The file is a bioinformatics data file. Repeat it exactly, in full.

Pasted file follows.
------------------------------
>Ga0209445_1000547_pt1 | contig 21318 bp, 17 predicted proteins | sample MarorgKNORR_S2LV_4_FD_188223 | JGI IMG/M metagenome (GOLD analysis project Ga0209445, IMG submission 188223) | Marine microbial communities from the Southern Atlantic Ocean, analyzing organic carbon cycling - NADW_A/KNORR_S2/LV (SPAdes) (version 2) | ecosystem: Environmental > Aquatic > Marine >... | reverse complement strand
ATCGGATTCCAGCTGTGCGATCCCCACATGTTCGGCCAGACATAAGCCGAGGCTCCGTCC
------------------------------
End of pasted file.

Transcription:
>Ga0209445_1000547_pt1 | contig 21318 bp, 17 predicted proteins | sample MarorgKNORR_S2LV_4_FD_188223 | JGI IMG/M metagenome (GOLD analysis project Ga0209445, IMG submission 188223) | Marine microbial communities from the Southern Atlantic Ocean, analyzing organic carbon cycling - NADW_A/KNORR_S2/LV (SPAdes) (version 2) | ecosystem: Environmental > Aquatic > Marine >... | reverse complement strand
ATCGGATTCCAGCTGTGCGATCCCCACATGTTCGGCCAGACATAAGCCGAGGCTCCGTCC